Alright, I already know this is a touchy subject. But as you can tell by the title, we decided to give our nine-year-old the recently approved Pfizer vaccine for 5-11-year-olds. If you’re totally against vaccinations, this post isn’t for you. Check out my latest self-care posts instead!
And if you want to see our fun weekend vlog where TJ talks about the decision himself, check out our YouTube video!
#1: We want to go on vacation without additional restrictions
I mean, this is the biggest reason. It may seem shallow, but its our truth. We have found it difficult to plan for vacation excursions as a mixed vaxxed family. Don’t get me wrong, we had an awesome time on the Oasis of the Seas in October, especially because it was a new class of ship and new class of stateroom for us. But we only got off the ship one day of the seven day cruise. And that was entirely due to the fact that we were traveling with an unvaccinated minor. So for our family’s safety while traveling, it just makes sense to get him vaccinated.
#2: He wants to continue playing sports
Even though our son’s baseball league has not mandated it yet, I know by spring there will be some requirements for either testing or vaccination in order for him to play baseball. And we can’t miss another season. We are already behind from having to cancel the 2020 season, so we have been working hard to get back on track for 2021. If the league requires vaccination cards in order to participate in the spring, we don’t want to be unprepared.
#3: School classrooms are getting shut down for positive cases
I wrestled with the idea of continuing distance learning for TJ this school year. But the truth is, I was concerned about him being able to effectively keep up with his classmates. He needs the immersion that school gives him because, frankly, there are too many distractions at home. Plus I need the daytime to get my own work done. And with my office uncertain about how long we will remain remote, I couldn’t guarantee that I would be able to give him the resources he needed to thrive academicall at home.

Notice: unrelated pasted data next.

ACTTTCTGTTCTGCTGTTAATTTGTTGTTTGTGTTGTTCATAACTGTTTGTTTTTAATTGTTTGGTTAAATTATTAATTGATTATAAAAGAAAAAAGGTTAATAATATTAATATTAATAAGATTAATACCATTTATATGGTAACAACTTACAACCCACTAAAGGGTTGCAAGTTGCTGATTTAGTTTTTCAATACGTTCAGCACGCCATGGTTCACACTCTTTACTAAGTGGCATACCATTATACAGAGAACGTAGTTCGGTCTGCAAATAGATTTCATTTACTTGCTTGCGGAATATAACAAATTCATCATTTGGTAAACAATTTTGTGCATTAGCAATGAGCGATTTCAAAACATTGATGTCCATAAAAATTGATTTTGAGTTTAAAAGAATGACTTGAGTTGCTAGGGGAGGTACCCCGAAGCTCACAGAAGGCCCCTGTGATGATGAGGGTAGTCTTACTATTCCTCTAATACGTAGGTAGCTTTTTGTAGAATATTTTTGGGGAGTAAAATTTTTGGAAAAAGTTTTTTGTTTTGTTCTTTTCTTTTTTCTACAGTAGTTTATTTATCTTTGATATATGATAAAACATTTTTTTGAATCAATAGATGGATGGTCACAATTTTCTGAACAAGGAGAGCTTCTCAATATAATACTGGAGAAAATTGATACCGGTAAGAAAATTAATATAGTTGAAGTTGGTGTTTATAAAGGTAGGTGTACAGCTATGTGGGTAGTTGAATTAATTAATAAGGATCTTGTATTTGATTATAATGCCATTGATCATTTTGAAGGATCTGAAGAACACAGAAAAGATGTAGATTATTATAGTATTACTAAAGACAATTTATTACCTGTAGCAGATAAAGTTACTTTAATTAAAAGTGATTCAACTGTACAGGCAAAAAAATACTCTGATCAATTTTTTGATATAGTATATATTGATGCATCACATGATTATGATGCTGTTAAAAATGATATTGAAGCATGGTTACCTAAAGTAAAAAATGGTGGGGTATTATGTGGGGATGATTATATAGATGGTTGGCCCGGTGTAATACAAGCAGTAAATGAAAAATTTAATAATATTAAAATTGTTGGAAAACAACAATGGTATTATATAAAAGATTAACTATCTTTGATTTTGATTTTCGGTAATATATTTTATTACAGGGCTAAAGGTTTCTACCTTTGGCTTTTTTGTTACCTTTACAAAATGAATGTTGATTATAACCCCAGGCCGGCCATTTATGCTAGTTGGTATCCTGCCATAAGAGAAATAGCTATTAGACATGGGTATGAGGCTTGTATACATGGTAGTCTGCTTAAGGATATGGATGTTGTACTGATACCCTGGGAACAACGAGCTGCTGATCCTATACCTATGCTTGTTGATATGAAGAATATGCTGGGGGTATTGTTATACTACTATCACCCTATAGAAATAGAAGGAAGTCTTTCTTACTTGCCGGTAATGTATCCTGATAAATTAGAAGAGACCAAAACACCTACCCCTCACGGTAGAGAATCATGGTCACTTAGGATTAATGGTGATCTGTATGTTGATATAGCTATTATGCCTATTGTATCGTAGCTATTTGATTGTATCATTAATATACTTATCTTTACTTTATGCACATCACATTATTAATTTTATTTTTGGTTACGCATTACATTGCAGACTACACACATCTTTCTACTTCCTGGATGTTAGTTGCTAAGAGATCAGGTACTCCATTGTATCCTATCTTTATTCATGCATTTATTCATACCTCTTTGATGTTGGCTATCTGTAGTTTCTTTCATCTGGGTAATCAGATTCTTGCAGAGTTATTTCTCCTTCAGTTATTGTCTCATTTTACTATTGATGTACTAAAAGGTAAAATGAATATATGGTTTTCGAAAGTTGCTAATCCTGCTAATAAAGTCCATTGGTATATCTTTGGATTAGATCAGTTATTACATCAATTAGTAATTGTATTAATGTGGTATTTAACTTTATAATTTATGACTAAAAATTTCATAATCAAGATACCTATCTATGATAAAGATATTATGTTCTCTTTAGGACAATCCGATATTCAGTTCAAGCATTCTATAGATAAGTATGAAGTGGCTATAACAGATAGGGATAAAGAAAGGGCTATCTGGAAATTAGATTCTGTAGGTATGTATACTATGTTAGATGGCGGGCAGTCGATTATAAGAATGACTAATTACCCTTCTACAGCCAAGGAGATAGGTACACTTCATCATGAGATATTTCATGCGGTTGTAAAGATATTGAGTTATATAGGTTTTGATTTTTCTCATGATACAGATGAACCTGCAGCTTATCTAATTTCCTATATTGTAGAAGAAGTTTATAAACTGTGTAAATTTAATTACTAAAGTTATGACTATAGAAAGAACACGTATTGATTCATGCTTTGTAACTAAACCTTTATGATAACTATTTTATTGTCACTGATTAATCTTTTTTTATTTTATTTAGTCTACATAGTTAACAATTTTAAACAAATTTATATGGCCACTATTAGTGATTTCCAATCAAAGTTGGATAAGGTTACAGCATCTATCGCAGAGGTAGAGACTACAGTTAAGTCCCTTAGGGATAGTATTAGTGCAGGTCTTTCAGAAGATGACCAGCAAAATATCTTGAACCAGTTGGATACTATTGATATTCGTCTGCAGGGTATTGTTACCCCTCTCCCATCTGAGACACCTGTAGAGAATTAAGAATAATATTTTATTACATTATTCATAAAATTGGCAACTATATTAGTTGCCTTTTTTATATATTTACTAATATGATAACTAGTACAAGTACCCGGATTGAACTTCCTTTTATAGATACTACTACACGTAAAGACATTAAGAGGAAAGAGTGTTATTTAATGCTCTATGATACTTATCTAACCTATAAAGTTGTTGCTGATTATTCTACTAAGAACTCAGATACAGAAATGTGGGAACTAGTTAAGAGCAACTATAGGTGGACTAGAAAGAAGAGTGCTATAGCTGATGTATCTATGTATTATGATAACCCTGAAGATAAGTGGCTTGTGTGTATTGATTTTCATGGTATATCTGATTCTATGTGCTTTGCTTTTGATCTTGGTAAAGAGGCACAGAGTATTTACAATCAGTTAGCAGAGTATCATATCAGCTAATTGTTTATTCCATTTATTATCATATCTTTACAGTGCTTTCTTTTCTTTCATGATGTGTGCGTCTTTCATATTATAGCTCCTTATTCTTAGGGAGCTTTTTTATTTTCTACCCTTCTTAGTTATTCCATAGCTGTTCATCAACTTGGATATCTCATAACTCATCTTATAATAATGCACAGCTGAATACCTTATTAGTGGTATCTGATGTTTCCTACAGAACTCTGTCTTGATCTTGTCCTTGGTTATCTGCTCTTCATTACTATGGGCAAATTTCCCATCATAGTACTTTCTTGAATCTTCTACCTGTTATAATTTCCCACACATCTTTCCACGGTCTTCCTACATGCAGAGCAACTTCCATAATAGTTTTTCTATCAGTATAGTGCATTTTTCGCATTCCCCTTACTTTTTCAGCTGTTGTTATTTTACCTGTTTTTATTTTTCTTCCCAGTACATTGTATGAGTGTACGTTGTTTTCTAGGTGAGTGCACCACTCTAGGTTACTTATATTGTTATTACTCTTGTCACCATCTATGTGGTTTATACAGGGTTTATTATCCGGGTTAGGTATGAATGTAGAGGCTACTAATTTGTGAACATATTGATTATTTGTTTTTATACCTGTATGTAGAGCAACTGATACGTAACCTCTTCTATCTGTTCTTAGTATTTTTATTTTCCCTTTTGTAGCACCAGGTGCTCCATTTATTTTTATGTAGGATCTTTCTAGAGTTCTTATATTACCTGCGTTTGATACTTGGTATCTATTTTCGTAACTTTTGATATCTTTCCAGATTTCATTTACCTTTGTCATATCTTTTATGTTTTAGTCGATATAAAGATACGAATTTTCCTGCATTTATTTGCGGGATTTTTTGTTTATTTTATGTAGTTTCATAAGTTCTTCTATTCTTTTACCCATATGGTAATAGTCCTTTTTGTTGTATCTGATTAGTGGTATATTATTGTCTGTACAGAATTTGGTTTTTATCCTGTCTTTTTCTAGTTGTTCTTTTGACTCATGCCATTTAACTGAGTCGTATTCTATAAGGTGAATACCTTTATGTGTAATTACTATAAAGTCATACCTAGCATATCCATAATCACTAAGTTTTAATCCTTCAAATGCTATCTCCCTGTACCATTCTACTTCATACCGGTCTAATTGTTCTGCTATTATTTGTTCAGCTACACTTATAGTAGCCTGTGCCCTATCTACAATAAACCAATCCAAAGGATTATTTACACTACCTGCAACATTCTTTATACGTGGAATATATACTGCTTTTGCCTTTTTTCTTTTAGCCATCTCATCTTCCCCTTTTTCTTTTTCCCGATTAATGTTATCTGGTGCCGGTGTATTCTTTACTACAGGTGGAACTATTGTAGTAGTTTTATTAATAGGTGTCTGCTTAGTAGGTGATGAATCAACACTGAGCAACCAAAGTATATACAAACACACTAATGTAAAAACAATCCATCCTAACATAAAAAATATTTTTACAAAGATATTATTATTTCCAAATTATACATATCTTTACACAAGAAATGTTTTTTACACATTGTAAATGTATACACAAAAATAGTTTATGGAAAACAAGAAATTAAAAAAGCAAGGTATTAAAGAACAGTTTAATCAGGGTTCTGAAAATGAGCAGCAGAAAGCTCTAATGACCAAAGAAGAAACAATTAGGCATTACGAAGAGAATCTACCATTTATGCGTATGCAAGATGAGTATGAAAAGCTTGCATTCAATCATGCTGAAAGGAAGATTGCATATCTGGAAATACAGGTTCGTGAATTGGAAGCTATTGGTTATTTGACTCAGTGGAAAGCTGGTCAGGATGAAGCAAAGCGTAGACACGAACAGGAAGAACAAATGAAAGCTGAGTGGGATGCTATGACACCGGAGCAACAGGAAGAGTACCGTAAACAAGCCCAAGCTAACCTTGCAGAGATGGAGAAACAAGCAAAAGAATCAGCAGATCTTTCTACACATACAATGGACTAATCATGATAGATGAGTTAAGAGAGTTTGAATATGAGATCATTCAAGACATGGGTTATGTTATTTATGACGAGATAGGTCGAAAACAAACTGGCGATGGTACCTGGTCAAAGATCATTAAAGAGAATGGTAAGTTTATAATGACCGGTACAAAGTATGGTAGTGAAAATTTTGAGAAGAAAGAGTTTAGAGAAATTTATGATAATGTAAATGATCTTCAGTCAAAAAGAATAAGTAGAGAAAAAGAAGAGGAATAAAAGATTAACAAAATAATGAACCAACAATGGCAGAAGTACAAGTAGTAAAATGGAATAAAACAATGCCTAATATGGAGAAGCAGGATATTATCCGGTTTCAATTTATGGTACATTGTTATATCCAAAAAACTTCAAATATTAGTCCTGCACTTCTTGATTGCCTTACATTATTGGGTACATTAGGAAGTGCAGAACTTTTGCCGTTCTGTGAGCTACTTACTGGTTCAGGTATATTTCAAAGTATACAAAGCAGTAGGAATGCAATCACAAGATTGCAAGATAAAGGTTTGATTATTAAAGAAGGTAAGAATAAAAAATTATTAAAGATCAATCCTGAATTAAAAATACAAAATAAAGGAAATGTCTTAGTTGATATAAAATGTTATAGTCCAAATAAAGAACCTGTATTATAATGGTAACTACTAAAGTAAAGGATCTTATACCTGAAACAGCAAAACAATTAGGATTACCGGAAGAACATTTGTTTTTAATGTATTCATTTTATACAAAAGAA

So I shipped him off to school with a mask, some hand sanitizer, and a plea to the universe that his close proximity to other unvaccinated children would not get him infected.
At least with the vaccination, I will feel slightly better about him being in a school full of kids.
#4: We are less likely to infect each other
Poor TJ has been living the last several months surrounded by fully vaccinated adults, and he admits that he worries we could make him sick by being vaccinated when he is not. On the other hand, he admits that going to school everyday could expose him to the virus, and he could bring it home to us, causing a breakthrough infection.
These aren’t the worries a child should have to think about, and the easiest solution we see is becoming a fully vaxxed family.
#5: He asked for it
It’s really that simple. At nine, almost ten years old, he has the capacity to read, research, and comprehend that the power to stay healthy and end this pandemic lies in our individual decisions to get vaccinated. We have talked about it, read about it (including articles that do NOT agree with vaccinating children), and he ultimately made his decision for himself. Our job as his parents are to supply him with the resources necessary to make a fully-informed decision, and this is what he chose.
Here are a few (of the MANY) articles we read as a family before making this decision:
- COVID-19 Vaccines for Children and Teens, Centers for Disease Control
- FDA Authorizes Pfizer-BioNTech COVID-19 Vaccine for Emergency Use in Children 5 through 11 Years of Age, US Food and Drug Administration
- COVID Vaccine: What Parents Need to Know, Johns Hopkins Medicine
- The COVID-19 vaccine and kids. Your questions answered, Public Broadcasting Service
- Many Parents Won’t Vaccinate Their Kids. Here’s Why, The Atlantic
Have you decided to get your children vaccinated? What was the major reason for your decision?
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